Pusat Rehabilitasi PERKESO is the first rehabilitation complex in the world that combines medical and vocational rehabilitation with an allied health institute. Under PERKESO’s ‘Return to Work’ programme, disabled patients undergo physical and vocational rehabilitation in order to rejoin the workforce. Located on 55 acres of undulating landscape, a ‘primary spine’ for walking, wheelchair and buggy linked the various clusters of buildings sequentially.

This green certified complex (under the Malaysian ‘Green Building Index’) was designed where nature via lush expansive landscape and ‘spirituality’ is an important element integral to the healing process. Employing universal ‘access for all’ concept and Malaysian Standard (M.S), this project was intended to represent the best planned rehabilitation facility suited to international standards.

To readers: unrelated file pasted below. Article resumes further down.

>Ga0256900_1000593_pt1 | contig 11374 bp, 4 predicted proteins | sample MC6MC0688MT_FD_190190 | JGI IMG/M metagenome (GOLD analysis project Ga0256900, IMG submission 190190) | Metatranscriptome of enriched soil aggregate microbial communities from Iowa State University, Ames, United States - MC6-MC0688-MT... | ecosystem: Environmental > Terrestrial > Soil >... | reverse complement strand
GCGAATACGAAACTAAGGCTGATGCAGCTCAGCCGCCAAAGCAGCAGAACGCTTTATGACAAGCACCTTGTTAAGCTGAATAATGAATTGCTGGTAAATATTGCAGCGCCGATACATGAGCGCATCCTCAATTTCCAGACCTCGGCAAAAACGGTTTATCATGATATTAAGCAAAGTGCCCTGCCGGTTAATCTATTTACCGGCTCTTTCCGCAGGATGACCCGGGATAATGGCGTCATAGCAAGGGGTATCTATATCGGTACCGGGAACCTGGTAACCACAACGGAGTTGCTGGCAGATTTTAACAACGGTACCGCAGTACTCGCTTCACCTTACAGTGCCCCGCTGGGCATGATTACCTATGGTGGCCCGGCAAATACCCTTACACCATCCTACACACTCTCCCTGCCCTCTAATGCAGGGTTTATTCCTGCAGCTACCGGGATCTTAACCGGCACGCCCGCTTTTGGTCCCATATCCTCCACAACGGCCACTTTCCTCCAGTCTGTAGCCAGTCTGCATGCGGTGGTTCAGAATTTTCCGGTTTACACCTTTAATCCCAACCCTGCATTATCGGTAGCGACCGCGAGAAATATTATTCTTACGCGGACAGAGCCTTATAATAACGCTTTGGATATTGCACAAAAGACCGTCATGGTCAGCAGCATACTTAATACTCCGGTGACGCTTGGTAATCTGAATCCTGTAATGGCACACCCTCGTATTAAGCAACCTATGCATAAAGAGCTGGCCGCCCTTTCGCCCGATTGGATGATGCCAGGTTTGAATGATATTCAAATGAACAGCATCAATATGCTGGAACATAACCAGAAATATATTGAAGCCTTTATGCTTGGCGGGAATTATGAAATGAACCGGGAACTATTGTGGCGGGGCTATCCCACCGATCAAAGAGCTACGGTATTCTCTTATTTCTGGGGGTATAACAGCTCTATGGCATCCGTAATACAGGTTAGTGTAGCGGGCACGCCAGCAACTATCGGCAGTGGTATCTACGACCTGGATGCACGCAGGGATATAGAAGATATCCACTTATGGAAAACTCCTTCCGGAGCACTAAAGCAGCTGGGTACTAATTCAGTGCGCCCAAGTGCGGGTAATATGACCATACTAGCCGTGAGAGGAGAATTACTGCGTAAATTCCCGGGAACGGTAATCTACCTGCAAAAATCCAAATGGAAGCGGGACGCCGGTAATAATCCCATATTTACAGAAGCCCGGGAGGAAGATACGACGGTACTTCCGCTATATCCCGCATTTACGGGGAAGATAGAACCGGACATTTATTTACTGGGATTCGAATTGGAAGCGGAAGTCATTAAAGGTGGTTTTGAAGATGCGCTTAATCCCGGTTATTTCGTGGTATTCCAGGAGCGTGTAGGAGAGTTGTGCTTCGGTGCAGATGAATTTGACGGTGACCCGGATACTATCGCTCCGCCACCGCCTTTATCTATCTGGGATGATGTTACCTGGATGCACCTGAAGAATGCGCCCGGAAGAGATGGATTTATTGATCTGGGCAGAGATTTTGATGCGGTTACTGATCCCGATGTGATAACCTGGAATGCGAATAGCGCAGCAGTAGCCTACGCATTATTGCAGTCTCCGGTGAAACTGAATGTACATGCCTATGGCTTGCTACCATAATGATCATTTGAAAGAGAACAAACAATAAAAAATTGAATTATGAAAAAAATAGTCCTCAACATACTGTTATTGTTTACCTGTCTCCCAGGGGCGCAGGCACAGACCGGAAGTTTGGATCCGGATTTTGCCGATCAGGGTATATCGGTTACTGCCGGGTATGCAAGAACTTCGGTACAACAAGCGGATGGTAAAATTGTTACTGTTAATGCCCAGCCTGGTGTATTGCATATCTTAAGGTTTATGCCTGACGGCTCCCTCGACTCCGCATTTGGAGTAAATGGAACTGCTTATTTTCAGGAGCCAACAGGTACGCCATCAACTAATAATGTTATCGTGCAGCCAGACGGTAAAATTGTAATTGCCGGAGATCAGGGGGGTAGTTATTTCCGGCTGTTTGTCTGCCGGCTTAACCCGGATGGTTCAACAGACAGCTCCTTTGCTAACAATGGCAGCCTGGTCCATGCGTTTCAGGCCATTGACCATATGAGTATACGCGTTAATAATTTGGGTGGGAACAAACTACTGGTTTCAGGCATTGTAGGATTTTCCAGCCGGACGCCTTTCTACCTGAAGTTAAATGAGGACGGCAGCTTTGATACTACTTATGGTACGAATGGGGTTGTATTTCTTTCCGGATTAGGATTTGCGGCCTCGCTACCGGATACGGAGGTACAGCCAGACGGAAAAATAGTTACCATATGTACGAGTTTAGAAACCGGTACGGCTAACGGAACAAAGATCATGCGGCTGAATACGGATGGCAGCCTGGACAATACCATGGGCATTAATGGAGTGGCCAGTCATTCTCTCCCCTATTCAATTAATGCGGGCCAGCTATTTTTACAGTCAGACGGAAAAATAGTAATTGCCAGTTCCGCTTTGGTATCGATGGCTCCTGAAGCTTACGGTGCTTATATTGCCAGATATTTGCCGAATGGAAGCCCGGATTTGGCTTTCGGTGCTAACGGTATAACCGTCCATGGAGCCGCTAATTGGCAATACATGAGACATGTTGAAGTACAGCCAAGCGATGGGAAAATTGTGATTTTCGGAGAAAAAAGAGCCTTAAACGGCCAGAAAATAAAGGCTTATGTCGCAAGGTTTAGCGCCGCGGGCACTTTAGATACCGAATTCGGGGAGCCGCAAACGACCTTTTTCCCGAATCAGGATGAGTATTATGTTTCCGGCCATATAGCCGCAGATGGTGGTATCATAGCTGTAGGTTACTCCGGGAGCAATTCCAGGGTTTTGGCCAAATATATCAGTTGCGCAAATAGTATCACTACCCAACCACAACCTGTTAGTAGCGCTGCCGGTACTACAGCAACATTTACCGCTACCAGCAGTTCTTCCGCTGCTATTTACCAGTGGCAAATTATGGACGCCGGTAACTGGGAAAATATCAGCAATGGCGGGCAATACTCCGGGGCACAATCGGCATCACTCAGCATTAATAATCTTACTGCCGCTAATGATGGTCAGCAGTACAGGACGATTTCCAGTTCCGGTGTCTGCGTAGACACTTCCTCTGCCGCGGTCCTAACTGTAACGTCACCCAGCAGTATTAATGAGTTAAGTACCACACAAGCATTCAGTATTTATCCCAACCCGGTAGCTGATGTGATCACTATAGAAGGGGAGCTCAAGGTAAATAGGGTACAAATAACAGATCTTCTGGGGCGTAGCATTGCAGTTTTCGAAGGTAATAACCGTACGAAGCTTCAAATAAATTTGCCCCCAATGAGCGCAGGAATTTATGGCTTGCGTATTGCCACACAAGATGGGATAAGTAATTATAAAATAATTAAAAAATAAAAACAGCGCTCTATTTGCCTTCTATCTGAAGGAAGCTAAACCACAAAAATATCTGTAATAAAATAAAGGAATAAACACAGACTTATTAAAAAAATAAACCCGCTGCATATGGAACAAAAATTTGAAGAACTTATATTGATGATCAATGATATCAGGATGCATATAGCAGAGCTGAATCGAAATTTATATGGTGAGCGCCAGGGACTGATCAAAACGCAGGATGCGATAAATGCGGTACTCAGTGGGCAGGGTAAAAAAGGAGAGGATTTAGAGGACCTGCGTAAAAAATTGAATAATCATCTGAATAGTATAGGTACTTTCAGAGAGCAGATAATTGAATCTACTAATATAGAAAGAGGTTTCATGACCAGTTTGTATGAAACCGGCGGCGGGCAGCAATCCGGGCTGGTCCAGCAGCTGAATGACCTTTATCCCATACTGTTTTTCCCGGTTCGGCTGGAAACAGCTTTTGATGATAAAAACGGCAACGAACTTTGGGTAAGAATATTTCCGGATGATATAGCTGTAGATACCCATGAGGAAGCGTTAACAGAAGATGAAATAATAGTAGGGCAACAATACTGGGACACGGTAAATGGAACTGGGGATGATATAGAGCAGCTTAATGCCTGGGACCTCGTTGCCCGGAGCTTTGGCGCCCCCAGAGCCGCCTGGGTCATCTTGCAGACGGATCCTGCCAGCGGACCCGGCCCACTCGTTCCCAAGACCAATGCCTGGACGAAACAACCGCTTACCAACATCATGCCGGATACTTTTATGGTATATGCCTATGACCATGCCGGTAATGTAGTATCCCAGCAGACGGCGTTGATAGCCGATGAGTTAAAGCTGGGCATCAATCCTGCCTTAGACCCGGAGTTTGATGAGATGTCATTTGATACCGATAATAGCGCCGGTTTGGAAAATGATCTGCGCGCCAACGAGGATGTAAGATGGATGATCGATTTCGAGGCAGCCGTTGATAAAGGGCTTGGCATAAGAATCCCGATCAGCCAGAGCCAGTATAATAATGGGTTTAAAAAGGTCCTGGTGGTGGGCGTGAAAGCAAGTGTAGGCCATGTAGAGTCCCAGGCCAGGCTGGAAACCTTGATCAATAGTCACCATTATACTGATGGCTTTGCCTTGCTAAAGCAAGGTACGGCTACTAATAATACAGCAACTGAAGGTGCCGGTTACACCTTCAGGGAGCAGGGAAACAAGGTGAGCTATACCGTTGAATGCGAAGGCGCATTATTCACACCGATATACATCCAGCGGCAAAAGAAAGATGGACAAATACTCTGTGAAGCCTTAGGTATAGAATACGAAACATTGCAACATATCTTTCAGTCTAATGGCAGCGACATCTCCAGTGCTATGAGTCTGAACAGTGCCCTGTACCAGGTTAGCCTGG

The surrounding area is located in the development of Bandar Kesihatan dan Pendidikan Hang Tuah Jaya which will be a medical hub of the state. The area known as the green lung of the Melaka state is suitable for therapeutic, psychological and rehabilitation environment being an advantage for the PERKESO Rehabilitation Center to be able to offer a holistic approach in rehabilitation.

HSS Integrated Sdn Bhd has played an integral role in the success of this project by providing consultancy services for civil, structural, mechanical and electrical works for the design and construction of the overall buildings, infrastructure and utilities.



The KL-Kuala Selangor Expressway (LATAR Expressway) linking Kuala Lumpur at Templer’s Park in the district of Gombak with the township of Ijok in the district of Kuala Selangor on the West coast of the peninsula, was opened on Thursday 23 June 2011.